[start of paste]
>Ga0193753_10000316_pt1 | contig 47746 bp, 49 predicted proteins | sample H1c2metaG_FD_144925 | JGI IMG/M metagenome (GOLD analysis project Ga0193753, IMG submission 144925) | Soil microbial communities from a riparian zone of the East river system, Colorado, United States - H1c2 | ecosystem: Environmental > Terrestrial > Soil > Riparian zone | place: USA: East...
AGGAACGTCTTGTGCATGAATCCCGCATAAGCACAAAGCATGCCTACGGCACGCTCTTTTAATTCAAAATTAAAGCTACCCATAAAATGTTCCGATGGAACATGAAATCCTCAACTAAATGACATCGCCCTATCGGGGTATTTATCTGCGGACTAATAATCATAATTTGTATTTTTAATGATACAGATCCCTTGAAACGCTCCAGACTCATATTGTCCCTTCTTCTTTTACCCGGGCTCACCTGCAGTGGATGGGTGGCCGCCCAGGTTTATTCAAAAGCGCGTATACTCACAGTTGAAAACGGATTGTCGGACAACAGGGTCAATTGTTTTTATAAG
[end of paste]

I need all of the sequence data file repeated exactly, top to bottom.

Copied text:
>Ga0193753_10000316_pt1 | contig 47746 bp, 49 predicted proteins | sample H1c2metaG_FD_144925 | JGI IMG/M metagenome (GOLD analysis project Ga0193753, IMG submission 144925) | Soil microbial communities from a riparian zone of the East river system, Colorado, United States - H1c2 | ecosystem: Environmental > Terrestrial > Soil > Riparian zone | place: USA: East...
AGGAACGTCTTGTGCATGAATCCCGCATAAGCACAAAGCATGCCTACGGCACGCTCTTTTAATTCAAAATTAAAGCTACCCATAAAATGTTCCGATGGAACATGAAATCCTCAACTAAATGACATCGCCCTATCGGGGTATTTATCTGCGGACTAATAATCATAATTTGTATTTTTAATGATACAGATCCCTTGAAACGCTCCAGACTCATATTGTCCCTTCTTCTTTTACCCGGGCTCACCTGCAGTGGATGGGTGGCCGCCCAGGTTTATTCAAAAGCGCGTATACTCACAGTTGAAAACGGATTGTCGGACAACAGGGTCAATTGTTTTTATAAG